The 2 days we spent in Caracas were ok. Caracas is a massive city with 24 hr traffic jams - no doubt helped by the cheap fuel. We did some shopping for our stay in Guyana where we would be going to a formal New Year's Eve party (or Old years night as they call it there) and that was about it really.

The flight to Trinidad was eventful as when we got to the airport we realised that there was some problem with the airlines. Passengers due to fly to Miami the previous night had not flown due to airline issues. After a couple of hours we found out that they were in financial trouble and did not have any fuel, as they had not paid the fuel company - quite ironic to be out of fuel in oil country. Anyways, after a 6 hour delay, they put us onto a plane from another airlines and we reached Trinidad safely. The reason for going to Trinidad was that you can only get to Guyana through Trinidad. It was a pleasant 3 days we spent in Trinidad, with us finally getting some indian food with roti and curries.

And so, on the 23rd we flew out from Trinidad to get to Georgetown, Guyana. This is the only place in my trip that I have visited, but it will be Aarti's first time. We are going to be spending time with my college friend, Aruna and her family for christmas. But that will be updated later.

Posted by AartiHemal 15:00 Archived in Colombia Comments (1)

Colombians - Friendliest people on Earth?

sunny 25 °C

We have been in Colombia for 2 weeks now and its been the best so far. Everyone is extremely friendly, and want to go out of their way to help you, give you directions etc.... Not one bus journey goes without you striking up a conversation with the locals - and they especially seem conscious of their image abroad and want to dispel that notion. Plus its getting to their summertime and the weather has been hot that probably helps to put a better perspective on life.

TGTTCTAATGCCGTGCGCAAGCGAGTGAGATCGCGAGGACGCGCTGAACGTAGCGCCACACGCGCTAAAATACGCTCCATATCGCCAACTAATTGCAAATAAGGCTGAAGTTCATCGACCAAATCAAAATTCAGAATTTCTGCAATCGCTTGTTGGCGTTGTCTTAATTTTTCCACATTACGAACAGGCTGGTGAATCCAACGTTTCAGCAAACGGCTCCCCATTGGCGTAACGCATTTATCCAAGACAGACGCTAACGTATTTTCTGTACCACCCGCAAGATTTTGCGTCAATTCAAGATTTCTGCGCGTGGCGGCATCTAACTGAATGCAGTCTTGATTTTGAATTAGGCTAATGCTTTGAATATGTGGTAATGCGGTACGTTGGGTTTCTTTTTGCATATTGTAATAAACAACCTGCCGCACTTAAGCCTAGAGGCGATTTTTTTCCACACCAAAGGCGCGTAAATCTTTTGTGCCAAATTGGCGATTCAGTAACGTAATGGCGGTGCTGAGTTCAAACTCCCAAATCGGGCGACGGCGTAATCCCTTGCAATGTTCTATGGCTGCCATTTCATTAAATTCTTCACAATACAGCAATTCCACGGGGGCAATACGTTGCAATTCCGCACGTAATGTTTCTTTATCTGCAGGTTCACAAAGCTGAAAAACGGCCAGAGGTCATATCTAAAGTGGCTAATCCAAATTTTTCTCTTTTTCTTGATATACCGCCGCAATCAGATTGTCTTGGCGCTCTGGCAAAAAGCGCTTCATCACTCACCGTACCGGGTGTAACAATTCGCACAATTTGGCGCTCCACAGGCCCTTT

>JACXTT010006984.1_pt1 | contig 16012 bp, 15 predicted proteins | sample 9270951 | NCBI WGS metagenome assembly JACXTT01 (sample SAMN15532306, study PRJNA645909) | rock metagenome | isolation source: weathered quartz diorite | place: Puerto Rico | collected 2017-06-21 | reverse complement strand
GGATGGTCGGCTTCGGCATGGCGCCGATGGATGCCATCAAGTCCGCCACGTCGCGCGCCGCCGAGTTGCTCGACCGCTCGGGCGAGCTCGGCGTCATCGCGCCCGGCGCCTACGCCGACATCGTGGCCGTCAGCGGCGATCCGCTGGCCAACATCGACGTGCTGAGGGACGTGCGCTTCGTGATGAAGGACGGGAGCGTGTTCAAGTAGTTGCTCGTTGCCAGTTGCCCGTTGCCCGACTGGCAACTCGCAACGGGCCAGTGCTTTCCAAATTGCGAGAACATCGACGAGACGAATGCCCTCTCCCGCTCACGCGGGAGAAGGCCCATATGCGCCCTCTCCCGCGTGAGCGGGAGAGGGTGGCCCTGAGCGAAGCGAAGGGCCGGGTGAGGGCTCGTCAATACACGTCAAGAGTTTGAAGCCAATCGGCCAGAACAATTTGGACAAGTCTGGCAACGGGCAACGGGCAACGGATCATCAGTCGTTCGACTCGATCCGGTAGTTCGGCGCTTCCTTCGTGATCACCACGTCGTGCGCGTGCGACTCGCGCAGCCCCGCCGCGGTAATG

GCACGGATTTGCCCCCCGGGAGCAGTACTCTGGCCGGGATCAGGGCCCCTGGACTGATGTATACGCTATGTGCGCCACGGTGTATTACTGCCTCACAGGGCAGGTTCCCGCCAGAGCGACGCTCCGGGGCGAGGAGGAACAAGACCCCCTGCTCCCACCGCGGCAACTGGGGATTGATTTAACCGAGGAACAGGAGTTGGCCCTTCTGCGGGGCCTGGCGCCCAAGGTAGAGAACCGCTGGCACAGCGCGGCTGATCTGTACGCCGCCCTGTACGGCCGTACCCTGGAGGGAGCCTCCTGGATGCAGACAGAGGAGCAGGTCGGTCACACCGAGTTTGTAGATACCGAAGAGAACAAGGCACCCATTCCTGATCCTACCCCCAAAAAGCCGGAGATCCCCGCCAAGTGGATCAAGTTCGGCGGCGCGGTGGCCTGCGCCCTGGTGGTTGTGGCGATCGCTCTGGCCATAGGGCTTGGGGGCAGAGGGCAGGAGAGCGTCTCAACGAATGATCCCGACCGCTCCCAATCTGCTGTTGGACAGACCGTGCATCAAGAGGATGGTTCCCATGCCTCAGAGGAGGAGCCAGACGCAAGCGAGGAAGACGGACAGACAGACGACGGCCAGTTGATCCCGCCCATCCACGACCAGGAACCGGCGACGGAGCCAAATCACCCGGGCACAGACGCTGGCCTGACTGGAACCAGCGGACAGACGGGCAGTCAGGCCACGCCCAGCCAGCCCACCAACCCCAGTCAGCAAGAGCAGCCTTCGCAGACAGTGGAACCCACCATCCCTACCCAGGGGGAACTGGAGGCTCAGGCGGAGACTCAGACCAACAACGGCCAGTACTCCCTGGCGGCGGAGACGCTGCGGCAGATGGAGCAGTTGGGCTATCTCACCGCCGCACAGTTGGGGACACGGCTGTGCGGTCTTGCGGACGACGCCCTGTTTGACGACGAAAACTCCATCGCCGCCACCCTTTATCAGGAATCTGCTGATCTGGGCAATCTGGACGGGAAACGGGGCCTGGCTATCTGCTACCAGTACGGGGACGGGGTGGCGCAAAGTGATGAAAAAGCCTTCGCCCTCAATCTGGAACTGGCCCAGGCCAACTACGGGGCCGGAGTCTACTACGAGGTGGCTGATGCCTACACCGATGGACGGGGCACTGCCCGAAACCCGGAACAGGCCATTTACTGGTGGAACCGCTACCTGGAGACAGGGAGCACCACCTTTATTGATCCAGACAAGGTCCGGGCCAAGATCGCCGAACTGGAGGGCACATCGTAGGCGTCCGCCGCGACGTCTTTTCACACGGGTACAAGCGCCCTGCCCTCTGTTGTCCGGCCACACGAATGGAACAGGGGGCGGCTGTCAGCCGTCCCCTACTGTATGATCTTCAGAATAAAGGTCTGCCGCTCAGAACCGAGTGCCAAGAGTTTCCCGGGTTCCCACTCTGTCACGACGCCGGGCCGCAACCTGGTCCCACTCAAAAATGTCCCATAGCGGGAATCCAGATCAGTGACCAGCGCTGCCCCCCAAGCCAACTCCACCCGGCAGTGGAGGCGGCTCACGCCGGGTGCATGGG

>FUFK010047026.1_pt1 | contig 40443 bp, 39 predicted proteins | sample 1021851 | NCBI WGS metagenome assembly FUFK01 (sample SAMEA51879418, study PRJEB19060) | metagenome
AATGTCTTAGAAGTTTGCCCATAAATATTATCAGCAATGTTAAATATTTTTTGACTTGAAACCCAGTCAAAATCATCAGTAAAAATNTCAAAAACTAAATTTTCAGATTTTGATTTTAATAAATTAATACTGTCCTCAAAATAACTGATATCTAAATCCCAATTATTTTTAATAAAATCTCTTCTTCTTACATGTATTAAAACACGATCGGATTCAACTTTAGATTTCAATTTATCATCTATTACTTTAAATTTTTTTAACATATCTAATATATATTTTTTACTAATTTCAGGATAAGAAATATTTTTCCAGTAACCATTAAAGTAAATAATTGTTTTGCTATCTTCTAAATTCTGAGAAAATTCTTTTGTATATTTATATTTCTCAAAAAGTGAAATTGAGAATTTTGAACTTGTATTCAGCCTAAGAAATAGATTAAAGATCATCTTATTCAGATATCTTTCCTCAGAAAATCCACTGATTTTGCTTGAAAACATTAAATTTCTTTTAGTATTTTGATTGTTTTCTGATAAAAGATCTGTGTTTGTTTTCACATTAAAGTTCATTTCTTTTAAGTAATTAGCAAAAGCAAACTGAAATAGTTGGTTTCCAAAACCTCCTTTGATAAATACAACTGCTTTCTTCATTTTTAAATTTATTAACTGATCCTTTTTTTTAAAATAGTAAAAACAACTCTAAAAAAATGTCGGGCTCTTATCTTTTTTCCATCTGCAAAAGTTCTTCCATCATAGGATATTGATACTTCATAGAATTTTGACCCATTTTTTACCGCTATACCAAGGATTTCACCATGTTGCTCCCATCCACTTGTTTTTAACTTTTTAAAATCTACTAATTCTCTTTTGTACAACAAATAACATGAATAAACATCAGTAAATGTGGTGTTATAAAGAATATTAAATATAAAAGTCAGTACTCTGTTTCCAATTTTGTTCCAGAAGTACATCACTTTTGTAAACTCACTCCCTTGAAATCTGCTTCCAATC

We got into Cali on Friday at around midnight after a pretty long bus journey from Quito and were shattered.

Cali is famous for 2 things - the people love to party 7 days a week and it has the best looking women in Colombia (albeit alot of them being surgically enhanced/altered). Apparently alot of people come from overseas to take advantage of the cheaper surgical doctors in Cali.

Saturday was spent chilling out and looking around town. And since it was Saturday evening, and since Cali is a party town, we decided to head out to the clubs in the evening. There was a group of people going out from the hostel - we started off at a pub on Avenue Sexta which is where everyone starts off, and then headed to the Juanchito district where all the clubs are concentrated. It is a great experience and the vibe at the massive salsa clubs is completely different to any other clubs we have been to. And the Colombians really love to party. On the way home, there was an accident on the road leading to the clubs, and so taxis were scarce - so we managed to fit in 8 people plus the driver in a small taxi (the size of a 206). That was abit of an experience - half of us had heads hanging out of the car....